Myclinic.ng is one of the digital platforms developed by young, innovative Nigerians during the peak of the COVID-19 Pandemic. It is a platform that enables people to find and talk to doctors at anytime, anywhere and at an affordable price.
Another Nigerian startup company named Clafiya also offers an innovative visual consultation technology. Clafiya is a platform that connects patients with health practitioners to get affordable and accessible primary care across the African continent. The startup has been selected by Google for its 2022 Accelerator Program as a promising innovation for the health sector.
Visual medical consultation is easier, faster and help patients receive medical care through digital devices.
Efforts by SentinelX, Lafiya Telehealth, and other upcoming health tech startups to bring Medicare closer to the people, should not only be applauded, but also be encouraged to accomplish sustainable growth and prosperity.
In view of the large number of subscribers accessing the service via their smart or non-smart phones (dial a smart number), health tech is one of the fastest growing industries that the government should focus on.
Wearable technologies are another advancement in health tech innovation. There is a high demand for many of them in Nigeria but they are produced abroad and imported into the country at a very high cost to the consumers.
Examples include smart watches, female urinary device, pain relieve device, stress measurement tracker, body building health, Tyto home remote exam kit and so on which are often connected to smartphones.
Following the integration of technology into wearable devices, the wrist is once again a popular place to go for information and so are some parts of the body for wearable gadgets. With wearable technology, wearers can track their healthy decisions and set goals with numerous benefits.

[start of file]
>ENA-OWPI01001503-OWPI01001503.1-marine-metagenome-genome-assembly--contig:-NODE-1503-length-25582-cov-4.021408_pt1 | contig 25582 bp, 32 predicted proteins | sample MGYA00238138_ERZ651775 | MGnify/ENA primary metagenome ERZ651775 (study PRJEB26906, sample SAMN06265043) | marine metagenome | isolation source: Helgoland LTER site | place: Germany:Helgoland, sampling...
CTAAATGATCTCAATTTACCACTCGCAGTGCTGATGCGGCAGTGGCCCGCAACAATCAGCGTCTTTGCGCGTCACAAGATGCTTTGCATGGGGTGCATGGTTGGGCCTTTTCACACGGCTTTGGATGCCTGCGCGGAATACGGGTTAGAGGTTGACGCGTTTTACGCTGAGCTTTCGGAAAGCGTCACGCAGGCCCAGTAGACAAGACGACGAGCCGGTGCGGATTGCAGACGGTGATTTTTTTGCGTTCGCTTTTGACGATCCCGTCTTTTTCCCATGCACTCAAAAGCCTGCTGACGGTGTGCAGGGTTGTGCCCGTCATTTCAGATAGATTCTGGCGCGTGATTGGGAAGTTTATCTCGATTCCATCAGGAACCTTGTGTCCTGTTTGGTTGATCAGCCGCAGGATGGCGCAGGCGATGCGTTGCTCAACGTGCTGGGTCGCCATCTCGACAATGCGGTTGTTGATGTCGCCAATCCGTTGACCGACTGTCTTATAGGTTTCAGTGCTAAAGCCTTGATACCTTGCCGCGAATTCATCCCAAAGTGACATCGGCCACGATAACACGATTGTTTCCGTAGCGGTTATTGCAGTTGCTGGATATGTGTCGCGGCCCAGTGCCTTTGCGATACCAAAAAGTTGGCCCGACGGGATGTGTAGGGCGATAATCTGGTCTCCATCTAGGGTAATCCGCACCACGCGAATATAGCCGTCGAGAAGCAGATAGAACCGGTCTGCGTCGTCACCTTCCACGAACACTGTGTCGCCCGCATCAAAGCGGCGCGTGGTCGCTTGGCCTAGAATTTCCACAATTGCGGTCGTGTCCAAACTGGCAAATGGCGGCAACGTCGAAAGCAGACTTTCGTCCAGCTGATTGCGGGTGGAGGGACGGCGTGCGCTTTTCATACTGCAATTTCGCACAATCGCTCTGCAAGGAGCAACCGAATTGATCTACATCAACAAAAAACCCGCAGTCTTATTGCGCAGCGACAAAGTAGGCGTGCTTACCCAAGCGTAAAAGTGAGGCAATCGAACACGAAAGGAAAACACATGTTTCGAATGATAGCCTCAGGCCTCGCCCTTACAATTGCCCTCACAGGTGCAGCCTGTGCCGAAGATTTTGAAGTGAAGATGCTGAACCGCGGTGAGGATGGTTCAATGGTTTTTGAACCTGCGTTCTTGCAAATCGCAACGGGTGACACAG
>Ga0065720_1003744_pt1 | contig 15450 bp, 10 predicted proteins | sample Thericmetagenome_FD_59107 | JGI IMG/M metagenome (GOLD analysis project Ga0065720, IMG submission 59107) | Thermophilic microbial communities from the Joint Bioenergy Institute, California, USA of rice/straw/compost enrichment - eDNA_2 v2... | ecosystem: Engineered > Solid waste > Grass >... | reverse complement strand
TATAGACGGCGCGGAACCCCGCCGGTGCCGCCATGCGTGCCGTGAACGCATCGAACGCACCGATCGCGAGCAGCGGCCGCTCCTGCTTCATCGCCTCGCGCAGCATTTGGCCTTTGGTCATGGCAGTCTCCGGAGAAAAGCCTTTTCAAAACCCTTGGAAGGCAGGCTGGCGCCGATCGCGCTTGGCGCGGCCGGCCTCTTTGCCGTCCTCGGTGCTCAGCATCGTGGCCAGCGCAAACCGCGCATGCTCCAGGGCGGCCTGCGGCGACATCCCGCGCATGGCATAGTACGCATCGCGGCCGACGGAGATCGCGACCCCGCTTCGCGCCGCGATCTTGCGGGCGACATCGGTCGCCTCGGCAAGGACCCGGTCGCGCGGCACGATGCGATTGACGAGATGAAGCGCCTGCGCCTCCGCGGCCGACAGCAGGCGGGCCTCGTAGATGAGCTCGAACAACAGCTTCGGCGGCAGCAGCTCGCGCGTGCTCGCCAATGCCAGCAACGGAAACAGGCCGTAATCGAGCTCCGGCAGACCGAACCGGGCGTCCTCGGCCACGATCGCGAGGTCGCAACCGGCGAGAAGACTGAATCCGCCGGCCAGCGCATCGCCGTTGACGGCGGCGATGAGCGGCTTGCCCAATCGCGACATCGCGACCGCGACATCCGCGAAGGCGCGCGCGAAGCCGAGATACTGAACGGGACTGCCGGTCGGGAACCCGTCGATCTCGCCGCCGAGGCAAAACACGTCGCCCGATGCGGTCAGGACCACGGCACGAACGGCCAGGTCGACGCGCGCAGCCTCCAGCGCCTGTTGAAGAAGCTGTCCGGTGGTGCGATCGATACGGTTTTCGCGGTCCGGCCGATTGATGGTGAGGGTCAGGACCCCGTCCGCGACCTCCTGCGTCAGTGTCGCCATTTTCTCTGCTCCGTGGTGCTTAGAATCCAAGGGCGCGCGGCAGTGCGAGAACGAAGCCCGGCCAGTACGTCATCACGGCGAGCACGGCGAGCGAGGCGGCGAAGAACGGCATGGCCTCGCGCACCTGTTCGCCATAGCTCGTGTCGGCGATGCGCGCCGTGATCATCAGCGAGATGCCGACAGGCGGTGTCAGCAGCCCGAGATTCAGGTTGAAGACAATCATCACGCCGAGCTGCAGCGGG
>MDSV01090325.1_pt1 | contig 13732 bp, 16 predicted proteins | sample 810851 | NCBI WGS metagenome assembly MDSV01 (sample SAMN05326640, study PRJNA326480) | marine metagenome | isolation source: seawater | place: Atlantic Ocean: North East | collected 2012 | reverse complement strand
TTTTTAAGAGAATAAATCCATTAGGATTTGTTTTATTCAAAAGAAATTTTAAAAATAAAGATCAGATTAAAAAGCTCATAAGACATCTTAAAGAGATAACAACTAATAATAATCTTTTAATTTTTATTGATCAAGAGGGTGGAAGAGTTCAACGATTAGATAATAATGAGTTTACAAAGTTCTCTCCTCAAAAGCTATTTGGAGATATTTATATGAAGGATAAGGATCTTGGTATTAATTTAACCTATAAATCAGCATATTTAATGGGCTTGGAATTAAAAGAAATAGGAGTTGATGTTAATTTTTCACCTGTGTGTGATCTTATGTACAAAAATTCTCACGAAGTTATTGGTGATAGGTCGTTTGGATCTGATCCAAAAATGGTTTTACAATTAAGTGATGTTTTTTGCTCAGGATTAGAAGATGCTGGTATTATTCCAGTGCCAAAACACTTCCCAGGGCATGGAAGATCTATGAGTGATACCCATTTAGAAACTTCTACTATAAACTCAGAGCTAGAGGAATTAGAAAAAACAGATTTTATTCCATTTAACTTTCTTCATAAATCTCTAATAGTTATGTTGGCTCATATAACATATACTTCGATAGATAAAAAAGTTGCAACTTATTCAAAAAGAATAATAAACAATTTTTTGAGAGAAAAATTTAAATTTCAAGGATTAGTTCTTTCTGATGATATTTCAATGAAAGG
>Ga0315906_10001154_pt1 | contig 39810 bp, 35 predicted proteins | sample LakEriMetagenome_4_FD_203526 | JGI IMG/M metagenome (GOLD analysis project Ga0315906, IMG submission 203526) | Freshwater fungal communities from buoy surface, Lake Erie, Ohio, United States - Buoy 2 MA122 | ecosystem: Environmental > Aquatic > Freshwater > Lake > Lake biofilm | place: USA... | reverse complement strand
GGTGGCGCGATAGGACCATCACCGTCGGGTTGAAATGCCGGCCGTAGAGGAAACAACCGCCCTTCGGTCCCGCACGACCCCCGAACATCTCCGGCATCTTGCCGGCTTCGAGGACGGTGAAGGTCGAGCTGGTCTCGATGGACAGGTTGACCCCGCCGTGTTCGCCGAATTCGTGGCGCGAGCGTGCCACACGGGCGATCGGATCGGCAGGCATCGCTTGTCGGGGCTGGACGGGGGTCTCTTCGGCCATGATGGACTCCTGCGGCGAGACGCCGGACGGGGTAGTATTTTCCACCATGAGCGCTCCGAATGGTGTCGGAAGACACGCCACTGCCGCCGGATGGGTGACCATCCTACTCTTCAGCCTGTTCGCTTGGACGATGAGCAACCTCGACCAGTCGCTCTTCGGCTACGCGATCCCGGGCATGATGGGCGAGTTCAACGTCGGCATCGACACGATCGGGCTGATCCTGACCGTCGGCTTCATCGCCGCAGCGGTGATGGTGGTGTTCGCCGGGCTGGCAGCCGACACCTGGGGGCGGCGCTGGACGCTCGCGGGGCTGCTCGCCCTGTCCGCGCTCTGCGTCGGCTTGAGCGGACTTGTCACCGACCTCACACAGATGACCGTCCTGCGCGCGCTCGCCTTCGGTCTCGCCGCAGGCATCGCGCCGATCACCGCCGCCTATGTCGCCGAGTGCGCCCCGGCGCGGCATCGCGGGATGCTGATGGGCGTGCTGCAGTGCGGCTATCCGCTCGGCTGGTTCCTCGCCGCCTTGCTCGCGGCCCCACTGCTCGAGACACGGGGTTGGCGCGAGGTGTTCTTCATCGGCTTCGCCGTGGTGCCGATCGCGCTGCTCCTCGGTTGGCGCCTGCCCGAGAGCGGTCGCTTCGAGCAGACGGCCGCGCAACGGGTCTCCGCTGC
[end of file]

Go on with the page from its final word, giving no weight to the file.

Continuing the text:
In the case of some smart watches with ECG trackers, it helps to keep a close watch on health and call for help in terms emergencies.
Although, the significance of tech health innovations is not to subject patients to self-treatment. That is why both visuals and non-visual health tech gives analyses but expected to seek further consultation in severe cases.
Hospital high-tech gadgets such as ECG machines, digital glucometers, and automated blood pressure apparatus form part of the numerous advances in health tech.
As much as the effort of the government is commendable, the National Information Technology Development Agency (NITDA), National Centre for Artificial Intelligence and Robotics (NCAIR) and the Nigerian Institute of Information and Communication Technology Engineers (NIICTE), are key actors that can do more to boost innovation in health tech sector.
It is important to note that stronger collaboration among these agencies and private sector stakeholders will create a wider, resourceful and conducive community for research and development of various health tech inventions.
Also, government needs to collaborate with health professionals in public and private health institutions, young innovators, startups and other players in the tech ecosystem to develop gadgets that can address the current problems in Nigeria’s health sector.
Zeenat O. Sambo
CITEC Estate, Jabi Abuja